Your Golden Years: When Planning Becomes Reality

Your Golden Years: When Retirement Planning Becomes Reality

Bringing, as I do, a contrarian point of view to wealth management helps me encourage my clients to have a clear-eyed approach to investing. It is that kind of unbiased, honest assessment that holds the key to remaining committed, long-term, to market-driven investment strategies—which, if you see them through, can help fuel purpose-driven retirement planning.

So what is a purpose-driven retirement, anyway?

The answer will be as different as each person you ask, but among the majority of clients

I serve, three objectives underlie their retirement planning:

  • Never running out of money during their lifetimes
  • Providing for survivors after they’ve passed
  • Preserving and expanding their contributions (both monetary and physical) to philanthropic pursuits aimed at making the world a better place.

Don’t assume that only the last of those serves the “purpose” part of “purpose-driven retirement.” In fact, all three do.

After all, you must first be secure yourself in order to extend a hand to others.

Providing for your survivors, meanwhile, sets an important example: That caring for others begins at home. If you couple that example with encouragement that your beneficiaries too help others, you’ll be pursuing one of the most important indirect forms of philanthropy, passing the ethic along.

With these first two objectives satisfied, philanthropic retirees can then turn their attention directly helping those in need. I believe that the cause(s) one chooses to assist is no less important a decision than the form their help takes. No single need is more pressing than any other; the question is, what touches your heart?

I’ve opted to put my philanthropic efforts into a school for orphaned children in India, a hospital in my neighborhood, and a homeless shelter in the inner city. Does throwing your weight behind efforts to help addicts speak loudest to you? Or is it the battle against workplace bullying? Perhaps you’ll join the Peace Corps, or collect clothing to spur micro-enterprise in poor communities abroad, or start a brand-new effort addressing an issue you believe is being largely ignored at society’s peril.

Where you choose to do good is a highly personal decision. That you choose to do good, and preserving your ability to do so, I believe, is the greatest gift of our golden years, both to those who receive what we give, and of all the gifts we give ourselves.

The Power of Dispassion: Trusting the Markets’ Cycles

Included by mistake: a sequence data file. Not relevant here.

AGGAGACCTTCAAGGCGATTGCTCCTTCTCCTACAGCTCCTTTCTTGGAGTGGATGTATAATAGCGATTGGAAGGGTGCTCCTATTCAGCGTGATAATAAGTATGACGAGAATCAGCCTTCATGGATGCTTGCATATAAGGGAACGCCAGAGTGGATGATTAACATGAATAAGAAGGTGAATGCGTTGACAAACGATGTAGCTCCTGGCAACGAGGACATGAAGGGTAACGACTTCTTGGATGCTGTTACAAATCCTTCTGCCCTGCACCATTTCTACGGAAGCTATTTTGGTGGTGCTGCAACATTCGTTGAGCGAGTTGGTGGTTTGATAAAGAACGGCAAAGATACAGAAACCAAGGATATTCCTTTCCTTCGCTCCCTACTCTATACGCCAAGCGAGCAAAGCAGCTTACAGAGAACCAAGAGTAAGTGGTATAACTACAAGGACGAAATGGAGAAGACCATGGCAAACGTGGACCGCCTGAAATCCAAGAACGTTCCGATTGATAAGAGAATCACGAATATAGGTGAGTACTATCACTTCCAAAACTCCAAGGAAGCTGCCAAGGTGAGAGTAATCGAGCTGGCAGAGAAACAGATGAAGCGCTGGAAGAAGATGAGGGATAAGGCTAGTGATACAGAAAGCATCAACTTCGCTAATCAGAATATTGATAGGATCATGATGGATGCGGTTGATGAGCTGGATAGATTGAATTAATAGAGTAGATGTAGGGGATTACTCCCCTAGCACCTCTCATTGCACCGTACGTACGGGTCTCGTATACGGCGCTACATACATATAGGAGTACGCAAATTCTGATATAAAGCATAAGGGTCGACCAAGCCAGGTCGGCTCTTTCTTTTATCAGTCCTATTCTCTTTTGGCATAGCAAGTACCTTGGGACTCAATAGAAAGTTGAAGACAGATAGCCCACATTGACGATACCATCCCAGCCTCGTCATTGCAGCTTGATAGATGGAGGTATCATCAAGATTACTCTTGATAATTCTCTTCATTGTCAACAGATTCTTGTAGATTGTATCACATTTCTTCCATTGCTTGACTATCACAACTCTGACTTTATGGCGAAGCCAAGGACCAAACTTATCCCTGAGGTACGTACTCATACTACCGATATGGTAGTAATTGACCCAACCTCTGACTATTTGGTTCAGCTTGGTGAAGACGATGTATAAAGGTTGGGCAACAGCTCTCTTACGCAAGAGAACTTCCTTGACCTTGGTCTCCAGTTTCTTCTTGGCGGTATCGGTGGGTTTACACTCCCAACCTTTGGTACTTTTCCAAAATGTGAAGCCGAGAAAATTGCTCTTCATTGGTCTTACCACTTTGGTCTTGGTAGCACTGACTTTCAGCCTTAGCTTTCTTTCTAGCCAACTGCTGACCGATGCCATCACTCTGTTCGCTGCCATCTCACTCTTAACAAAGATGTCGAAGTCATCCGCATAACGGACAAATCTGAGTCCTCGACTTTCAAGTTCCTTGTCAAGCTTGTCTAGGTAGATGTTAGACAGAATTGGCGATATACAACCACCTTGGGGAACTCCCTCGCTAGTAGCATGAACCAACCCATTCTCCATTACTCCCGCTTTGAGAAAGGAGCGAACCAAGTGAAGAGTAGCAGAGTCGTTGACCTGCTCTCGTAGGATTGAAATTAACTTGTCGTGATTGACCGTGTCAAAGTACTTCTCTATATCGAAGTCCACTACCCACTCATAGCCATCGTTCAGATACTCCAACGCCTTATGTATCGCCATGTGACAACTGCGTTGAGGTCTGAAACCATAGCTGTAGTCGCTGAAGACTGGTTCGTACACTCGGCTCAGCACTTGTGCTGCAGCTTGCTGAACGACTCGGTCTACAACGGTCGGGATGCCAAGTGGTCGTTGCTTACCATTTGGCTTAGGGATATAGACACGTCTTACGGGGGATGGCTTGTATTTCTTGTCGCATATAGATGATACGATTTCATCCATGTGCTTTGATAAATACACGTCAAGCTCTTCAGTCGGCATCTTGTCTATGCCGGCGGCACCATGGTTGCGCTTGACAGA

The Power of Dispassion: Trusting the Markets’ Cycles

Nothing is more challenging for a wealth manager who works with her clients’ best interests at heart than talking them off the ledge when the market is tanking.

        When you’ve been doing this as long as I have, you get to a point where, frankly, you’re somewhat bemused to find that investors panic at all. Does that make me sound jaded? I hope not; “experienced” has a much nicer ring!

        Still, I get it. I really do.

        Here you are, having worked for and planned for and saved for the retirement of your dreams—and now that you’re closing in on it (or already in it) it’s like every zoo in America decided its bears could use a walking (or worse, running) tour of Wall Street! What response but panic is appropriate?

        Well, education.

        Because once you understand the market’s cycles, you realize that even the darkest day on Wall Street, in the bigger scheme of things, is fleeting. So are long-term bear markets. When you combine an understanding of the market’s cycles with years of experience in managing portfolios through them, you know panic isn’t just pointless, it’s unnecessary. You’ve already planned in a way that can accommodate tough markets and can even leverage them to a client’s advantage.

        Still, when any day is especially dark, I get phone calls. Take 2011, for example.

        I was at a remote location in India where you can’t really get the internet. But when we went into the city I hit up my smartphone and saw that the equity markets were in a tailspin: A key rating agency had downgraded U.S. Treasury bonds from AAA to AA, thanks to a Congressional harangue in Washington. The news media drew up worst-case scenarios, including people going without their social security checks.

        I pictured the phones lighting up back in Boston—where, fortunately, it was the middle of the night; the trading day had not yet begun. I sent my staff this e-mail:

        “When people call, tell them not to sell their equity positions, this is craziness. Downgrade of Treasuries should affect the Treasury market, not the stock market.”

        That’s because when a bond is downgraded, the issuer must usually pay more in interest to attract buyers. In short, this “crisis” was no crisis at all. If anything, it was an opportunity to buy in to equities—not sell out of them.

        Thanks to an understanding of market cycles born out by years of actually seeing how events in one market impact other markets, I was able to abide by an axiom that is often heard but too infrequently applied: Buy low.

        That axiom’s other half, of course, is “sell high”—and sending a sell order on a bad day for the market is doing quite the opposite.

        I discuss market cycles in great detail—and share what I was up to in a remote corner of India—in my book, You’re Retired… Now What? – coming soon!. I hope you’ll read it.